Perhaps the most interesting signal comes from the VIX compression pattern, as regularly highlighted by Sven Henrich (Northmantrader.com).
The VIX is a fascinating indicator. Indeed, it is a proxy for stocks instantaneous volatility, and thus spikes are equivalent to earthquakes in geology (displaying the same type of power law distribution).
Such a compression pattern means that a narrative has become so dominant that most participants believe that there is no more uncertainty, leading to those intriguing fractal structures with decreasing spikes as long as everything seems under control. Somehow, they may be associated with wedges on stock indices.
But that fragile order will collapse as soon as something goes against the dominant narrative, creating a brutal form of dissipation of “energy” (i.e. a volatility spike), also known as “an avalanche.”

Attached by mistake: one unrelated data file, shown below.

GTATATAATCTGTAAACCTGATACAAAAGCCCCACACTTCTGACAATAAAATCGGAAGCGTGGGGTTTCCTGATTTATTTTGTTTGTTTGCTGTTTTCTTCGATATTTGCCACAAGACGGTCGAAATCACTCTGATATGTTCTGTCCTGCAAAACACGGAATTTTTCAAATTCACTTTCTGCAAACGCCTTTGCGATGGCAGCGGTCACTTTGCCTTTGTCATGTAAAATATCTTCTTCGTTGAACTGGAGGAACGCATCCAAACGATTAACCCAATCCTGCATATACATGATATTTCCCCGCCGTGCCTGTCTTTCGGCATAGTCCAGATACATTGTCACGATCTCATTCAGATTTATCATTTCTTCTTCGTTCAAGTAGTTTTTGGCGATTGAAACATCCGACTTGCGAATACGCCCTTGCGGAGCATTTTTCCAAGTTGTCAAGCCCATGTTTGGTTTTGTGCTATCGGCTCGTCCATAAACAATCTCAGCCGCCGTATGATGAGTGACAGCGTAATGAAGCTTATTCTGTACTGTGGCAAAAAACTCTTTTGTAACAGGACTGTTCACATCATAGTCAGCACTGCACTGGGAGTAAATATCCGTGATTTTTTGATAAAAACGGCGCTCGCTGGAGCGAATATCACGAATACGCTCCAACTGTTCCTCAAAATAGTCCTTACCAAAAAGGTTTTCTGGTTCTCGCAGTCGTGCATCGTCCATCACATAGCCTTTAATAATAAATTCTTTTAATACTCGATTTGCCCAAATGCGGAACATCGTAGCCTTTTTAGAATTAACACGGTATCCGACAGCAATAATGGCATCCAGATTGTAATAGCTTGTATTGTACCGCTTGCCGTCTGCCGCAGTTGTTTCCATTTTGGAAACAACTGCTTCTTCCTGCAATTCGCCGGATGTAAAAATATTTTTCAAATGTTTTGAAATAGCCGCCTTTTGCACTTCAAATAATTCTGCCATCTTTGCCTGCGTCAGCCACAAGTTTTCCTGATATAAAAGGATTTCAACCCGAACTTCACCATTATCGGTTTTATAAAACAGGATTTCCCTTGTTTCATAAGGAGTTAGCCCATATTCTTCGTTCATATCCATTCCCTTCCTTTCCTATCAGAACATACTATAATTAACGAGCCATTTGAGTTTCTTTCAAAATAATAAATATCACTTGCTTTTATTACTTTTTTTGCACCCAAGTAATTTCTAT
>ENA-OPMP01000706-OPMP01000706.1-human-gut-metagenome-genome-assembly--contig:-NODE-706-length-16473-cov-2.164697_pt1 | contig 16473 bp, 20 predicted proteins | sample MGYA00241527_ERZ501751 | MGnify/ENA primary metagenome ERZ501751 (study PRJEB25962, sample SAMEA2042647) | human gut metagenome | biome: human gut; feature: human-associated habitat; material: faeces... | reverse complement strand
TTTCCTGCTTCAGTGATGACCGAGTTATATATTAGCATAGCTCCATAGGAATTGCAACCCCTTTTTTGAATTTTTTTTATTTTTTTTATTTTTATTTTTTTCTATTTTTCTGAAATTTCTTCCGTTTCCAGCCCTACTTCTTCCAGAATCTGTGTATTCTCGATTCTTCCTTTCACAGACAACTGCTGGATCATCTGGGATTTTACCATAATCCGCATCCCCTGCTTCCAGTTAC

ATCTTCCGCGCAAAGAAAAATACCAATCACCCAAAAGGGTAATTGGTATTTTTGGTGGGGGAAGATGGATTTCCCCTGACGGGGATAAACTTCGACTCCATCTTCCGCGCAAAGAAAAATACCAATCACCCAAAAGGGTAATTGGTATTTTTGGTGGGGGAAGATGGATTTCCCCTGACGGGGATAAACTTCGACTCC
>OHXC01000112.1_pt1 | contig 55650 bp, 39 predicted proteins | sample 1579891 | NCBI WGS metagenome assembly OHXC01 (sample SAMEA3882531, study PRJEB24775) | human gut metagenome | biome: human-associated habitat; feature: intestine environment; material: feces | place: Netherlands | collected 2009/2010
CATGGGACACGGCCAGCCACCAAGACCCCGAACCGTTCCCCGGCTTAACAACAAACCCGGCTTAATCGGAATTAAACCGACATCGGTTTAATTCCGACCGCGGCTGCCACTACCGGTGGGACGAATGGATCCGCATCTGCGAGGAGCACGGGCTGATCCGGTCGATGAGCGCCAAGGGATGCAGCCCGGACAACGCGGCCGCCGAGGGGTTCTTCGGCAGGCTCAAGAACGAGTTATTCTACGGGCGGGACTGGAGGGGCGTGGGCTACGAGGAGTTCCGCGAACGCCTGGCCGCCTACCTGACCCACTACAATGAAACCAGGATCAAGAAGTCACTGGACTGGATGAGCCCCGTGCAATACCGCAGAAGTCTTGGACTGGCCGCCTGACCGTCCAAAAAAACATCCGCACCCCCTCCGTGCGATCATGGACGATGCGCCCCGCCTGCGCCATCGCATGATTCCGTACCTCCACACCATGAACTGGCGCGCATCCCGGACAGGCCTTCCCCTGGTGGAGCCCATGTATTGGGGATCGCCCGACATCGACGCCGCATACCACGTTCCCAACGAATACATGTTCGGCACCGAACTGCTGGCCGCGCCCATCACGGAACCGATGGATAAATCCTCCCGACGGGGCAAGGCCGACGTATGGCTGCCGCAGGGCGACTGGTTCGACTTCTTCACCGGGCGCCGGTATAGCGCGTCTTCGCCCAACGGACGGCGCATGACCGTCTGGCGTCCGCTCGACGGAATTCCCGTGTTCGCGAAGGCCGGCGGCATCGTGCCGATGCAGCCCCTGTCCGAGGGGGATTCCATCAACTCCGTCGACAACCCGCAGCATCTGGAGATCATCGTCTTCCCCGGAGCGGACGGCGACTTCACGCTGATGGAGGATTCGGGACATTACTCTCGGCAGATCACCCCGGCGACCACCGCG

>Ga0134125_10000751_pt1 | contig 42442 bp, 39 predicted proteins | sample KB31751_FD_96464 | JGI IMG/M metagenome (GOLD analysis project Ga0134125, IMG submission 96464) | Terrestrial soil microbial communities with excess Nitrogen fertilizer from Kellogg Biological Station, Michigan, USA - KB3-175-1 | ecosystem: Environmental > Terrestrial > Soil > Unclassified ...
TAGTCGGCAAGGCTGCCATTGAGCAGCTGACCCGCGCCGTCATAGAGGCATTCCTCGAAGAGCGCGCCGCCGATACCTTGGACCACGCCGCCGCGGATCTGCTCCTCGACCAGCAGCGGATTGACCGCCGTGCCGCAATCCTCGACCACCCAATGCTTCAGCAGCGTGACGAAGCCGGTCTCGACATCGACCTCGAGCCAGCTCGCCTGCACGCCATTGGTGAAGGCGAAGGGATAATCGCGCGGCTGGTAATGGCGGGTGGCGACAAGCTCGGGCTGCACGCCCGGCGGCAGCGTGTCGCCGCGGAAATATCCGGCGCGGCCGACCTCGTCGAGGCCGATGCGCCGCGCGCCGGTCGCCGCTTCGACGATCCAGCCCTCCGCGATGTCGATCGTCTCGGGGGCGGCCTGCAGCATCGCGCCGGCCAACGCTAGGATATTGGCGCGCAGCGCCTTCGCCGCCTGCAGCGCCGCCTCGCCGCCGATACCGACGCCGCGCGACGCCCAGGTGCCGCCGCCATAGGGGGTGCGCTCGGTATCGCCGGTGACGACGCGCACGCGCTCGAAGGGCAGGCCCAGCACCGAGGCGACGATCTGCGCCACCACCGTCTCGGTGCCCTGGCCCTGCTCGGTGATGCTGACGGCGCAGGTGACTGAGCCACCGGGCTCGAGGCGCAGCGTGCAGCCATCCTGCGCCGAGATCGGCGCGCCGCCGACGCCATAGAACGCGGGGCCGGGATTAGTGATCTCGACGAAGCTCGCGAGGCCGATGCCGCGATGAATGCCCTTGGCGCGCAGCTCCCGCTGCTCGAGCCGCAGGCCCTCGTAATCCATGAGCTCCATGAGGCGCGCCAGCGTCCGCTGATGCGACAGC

More interestingly, history shows us that such compression patterns always result in an upside breakout (at least since 1990). While further research based on chaos theory might help us to model those non-linear dynamics and perhaps to try to anticipate future spikes, it is already worth paying attention to Sven Henrich’s charts, especially as the level of complacency in the system has never been so extreme.
Whether people will like it or not (probably not), corrections are necessary phases as overwhelming narratives tend to create distortions in the economy and generate social issues that may translate into political crises afterwards.
If you regard the financial system as a car, then the questions is, where do you seat in the car? Stuntman Mike already warned you: “This car is 100% death proof. Only to get the benefit of it, you really need to be sitting in my seat.”
 Mandelbrot, B., Hudson, R.L. (2004) The (Mis)Behavior of Markets. Basic Books.
 Peters, E. (1991) Fractal Market Analysis: Applying Chaos Theory to Investment and Economics. Wiley Finance.
 Karp, A., van Vuuren, G. (2019) Investment Implications of the Fractal Market Hypothesis. Annals of Financial Economics. 14(1): 1950001